The hit Western starred Eric Fleming as Gil Favor, the boss of a cattle drive, and a young Clint Eastwood as his softly spoken but deadly serious sidekick, “Rowdy” Yates.

I had of course seen a TV before but never in the comfort of our own lounge room.  We’d been invited to watch by the rich childless people up the road who had the first TV in our street; and had more than once loitered outside the Retravision store in the city which had banks of TVs flickering away in the display window. But now we were legit. We had what was then called a “set”. A TV set.

Clint’s Wagon train quickly rolled on from TV and made him a fistful of Hollywood dollars.

Heartbreakingly though, my contribution to the “box” failed to extend past juggling on the TAA Junior Flyers Club Talent Quest, and when I grew up, a short stint as a TV Weatherman.

These days I just yell at the TV. I suffer from the nasty and modern anti-social habit of Yelling at the TV or YATTV.

A fairy-tale journey which began as a wide-eyed, courteous 10 year old, sitting silently in awe before a  black and white TV watching a whispering “Rowdy” Yates, has, paradoxically transformed  into a full blown case of the modern and largely misunderstood affliction  YATTV.

Comedian Billy Connelly suffers from YATTV. Though in Billy’s defence, his YATTV only materialises while watching Nature programs. And Connelly’s yelling at the TV actually is positive and saves lives.   Apparently he yells to warn gormless Wildebeest happily grazing on the Serengeti Plain, of lions creeping up to eat them in David Attenborough docos.

My YATTV is just negative and futile.

From a bit of harmless “recreational” yelling on a Friday Night at “BT” the Ex- Football meathead now commentator on Channel 7’s AFL coverage, to downright scathing rants Mid-Week at the helpful and useful ABC consumer program “The Checkout”, and the regular smug stabs at Kochie and Karl and Lisa before breakfast.  I’m full spectrum.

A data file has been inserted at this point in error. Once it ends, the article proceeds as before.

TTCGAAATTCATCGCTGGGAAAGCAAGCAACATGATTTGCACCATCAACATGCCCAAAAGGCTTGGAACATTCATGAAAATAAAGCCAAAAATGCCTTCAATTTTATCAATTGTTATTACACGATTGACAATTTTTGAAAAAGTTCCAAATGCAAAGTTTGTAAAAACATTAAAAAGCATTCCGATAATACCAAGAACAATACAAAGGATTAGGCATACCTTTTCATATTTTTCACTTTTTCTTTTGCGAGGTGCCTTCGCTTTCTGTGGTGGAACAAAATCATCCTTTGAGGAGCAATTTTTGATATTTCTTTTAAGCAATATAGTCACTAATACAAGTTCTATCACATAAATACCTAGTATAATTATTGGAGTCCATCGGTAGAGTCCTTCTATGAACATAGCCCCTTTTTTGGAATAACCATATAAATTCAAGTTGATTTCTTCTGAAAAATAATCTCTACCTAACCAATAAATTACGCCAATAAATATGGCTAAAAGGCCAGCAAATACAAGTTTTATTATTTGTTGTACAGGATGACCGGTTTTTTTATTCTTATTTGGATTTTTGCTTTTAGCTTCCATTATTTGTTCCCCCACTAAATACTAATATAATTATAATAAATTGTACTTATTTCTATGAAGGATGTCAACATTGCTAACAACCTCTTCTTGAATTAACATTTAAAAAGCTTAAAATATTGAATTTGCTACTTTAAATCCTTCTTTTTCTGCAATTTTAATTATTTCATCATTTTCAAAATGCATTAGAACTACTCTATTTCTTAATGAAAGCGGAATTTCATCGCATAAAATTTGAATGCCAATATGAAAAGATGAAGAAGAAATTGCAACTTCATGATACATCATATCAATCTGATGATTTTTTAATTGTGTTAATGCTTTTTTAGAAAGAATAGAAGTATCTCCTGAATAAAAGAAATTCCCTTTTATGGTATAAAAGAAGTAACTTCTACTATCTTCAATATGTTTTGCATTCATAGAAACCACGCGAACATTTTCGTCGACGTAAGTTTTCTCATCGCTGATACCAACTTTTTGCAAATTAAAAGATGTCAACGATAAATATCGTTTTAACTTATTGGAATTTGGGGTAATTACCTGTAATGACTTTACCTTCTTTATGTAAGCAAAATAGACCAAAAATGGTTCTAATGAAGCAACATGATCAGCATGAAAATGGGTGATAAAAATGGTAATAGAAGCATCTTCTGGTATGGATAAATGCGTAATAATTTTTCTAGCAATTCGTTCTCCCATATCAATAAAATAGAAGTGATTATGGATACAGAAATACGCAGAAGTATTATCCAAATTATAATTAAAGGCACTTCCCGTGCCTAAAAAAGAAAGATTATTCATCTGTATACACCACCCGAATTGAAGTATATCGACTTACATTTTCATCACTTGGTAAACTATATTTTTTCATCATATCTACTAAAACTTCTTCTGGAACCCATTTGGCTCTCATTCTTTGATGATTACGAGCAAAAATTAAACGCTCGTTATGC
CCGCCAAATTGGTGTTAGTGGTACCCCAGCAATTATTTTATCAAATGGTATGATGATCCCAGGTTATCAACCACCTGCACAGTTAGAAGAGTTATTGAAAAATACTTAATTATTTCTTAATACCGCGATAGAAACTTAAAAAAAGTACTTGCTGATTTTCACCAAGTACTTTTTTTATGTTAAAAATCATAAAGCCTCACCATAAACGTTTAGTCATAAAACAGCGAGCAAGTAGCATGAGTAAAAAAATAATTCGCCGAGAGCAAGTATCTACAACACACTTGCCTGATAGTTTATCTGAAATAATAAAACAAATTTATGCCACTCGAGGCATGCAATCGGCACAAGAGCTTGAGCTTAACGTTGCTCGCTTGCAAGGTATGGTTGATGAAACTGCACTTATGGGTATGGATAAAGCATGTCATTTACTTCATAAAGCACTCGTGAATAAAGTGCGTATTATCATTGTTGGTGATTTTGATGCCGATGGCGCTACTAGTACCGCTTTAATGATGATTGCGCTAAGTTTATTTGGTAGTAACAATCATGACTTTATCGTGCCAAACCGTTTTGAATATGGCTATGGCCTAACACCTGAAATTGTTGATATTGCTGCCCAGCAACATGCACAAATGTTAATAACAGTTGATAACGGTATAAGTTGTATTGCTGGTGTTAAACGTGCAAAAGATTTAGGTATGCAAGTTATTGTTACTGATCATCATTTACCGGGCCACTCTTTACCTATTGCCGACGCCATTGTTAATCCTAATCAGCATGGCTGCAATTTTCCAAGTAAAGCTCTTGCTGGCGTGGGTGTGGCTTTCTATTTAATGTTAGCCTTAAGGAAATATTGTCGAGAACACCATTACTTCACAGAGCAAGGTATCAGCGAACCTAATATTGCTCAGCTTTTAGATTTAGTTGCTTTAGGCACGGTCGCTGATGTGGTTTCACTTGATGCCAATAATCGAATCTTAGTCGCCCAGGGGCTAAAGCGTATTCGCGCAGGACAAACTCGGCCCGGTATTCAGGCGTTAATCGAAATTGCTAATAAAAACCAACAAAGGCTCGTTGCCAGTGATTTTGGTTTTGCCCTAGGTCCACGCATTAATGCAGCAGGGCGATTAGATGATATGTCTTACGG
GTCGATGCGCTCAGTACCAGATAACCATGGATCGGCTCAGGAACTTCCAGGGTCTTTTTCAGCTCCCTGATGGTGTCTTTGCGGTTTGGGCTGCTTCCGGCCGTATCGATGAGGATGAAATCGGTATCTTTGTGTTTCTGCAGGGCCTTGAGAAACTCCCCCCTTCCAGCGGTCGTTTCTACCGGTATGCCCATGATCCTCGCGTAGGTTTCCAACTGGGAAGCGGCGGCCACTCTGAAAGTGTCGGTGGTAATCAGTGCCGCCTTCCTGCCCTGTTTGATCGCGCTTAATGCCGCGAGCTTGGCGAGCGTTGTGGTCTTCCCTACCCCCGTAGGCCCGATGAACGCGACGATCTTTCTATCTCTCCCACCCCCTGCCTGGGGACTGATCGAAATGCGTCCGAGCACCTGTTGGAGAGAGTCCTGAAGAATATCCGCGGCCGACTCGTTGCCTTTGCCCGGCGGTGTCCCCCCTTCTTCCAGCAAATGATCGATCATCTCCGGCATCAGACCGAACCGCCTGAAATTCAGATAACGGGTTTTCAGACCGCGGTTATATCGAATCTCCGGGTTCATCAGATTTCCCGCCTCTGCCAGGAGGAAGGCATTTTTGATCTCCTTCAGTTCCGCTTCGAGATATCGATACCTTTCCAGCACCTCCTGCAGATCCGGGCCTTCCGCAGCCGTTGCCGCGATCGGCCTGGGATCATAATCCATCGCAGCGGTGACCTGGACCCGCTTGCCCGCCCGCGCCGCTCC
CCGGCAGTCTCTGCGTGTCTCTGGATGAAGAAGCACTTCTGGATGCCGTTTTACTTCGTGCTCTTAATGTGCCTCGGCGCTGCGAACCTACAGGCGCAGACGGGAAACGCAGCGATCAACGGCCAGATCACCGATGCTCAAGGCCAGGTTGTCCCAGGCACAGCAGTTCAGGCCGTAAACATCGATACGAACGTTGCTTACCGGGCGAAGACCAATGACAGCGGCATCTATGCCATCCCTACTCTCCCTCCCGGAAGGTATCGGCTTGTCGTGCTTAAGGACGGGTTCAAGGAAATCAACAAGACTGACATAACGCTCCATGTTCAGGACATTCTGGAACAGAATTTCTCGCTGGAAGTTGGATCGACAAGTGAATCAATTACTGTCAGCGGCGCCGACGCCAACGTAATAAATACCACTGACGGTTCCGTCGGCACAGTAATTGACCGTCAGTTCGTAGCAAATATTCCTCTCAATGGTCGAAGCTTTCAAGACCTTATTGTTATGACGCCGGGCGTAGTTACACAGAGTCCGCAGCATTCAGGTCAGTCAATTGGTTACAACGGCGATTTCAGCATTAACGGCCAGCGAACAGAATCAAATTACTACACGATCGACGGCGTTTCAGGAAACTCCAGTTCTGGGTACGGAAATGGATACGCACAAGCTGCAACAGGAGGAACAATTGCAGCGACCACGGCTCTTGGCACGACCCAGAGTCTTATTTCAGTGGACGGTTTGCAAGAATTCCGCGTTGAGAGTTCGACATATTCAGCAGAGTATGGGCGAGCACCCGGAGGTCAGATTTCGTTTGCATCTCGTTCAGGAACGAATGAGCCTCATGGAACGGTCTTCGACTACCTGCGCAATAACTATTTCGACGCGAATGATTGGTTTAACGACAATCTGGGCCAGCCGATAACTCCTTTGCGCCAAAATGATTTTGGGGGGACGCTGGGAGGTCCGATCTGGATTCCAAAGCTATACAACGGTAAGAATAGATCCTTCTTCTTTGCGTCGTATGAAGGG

My habit has grown to the extent that I now yell at the TV most of the week.

On a recent Monday I knew I had a serious YATTV problem. Early in the night I was able to resist the strong urge to savage Leigh Sales’ choice of blouse, and remain controlled as dear Caroline Jones introduced yet another Australian Story, but I lost all self-control and succumbed to shamelessly sledging the treasured Television Trifecta of Kerry Obrien, Paul Barry and Tony Jones. I had totally lost it.

Scant research into YATTV has revealed little other than that a major section of society also suffers but is in almost completely oblivious.  The most reliable opinion on why we yell at our television apparently involves the creation of the remote control.  Which IMHO has merit.

Back in the day one had to lift one’s fat arse off the couch and slovenly drag oneself across the tortuous acres of wasteland between it and the “set”, and do battle with a large dial in order to change the channel. By the time you’d returned to your spot on the couch you’d lost the urge to yell.

Endowed with a long slender black/grey device, studded with colourful buttons we become GOD.  Constantly pointing and prodding, instantly selecting and dismissing anything which appeals or fails to take our fancy. Threatening and taunting a television as slim as one panel of the cardboard carton out of which our HMV 24 inch magically emerged and almost as large as the room my TV journey began in. Commanding our TV…GO AHEAD Q AND A MAKE MY DAY.

“Rowdy” Yates would be dumbstruck.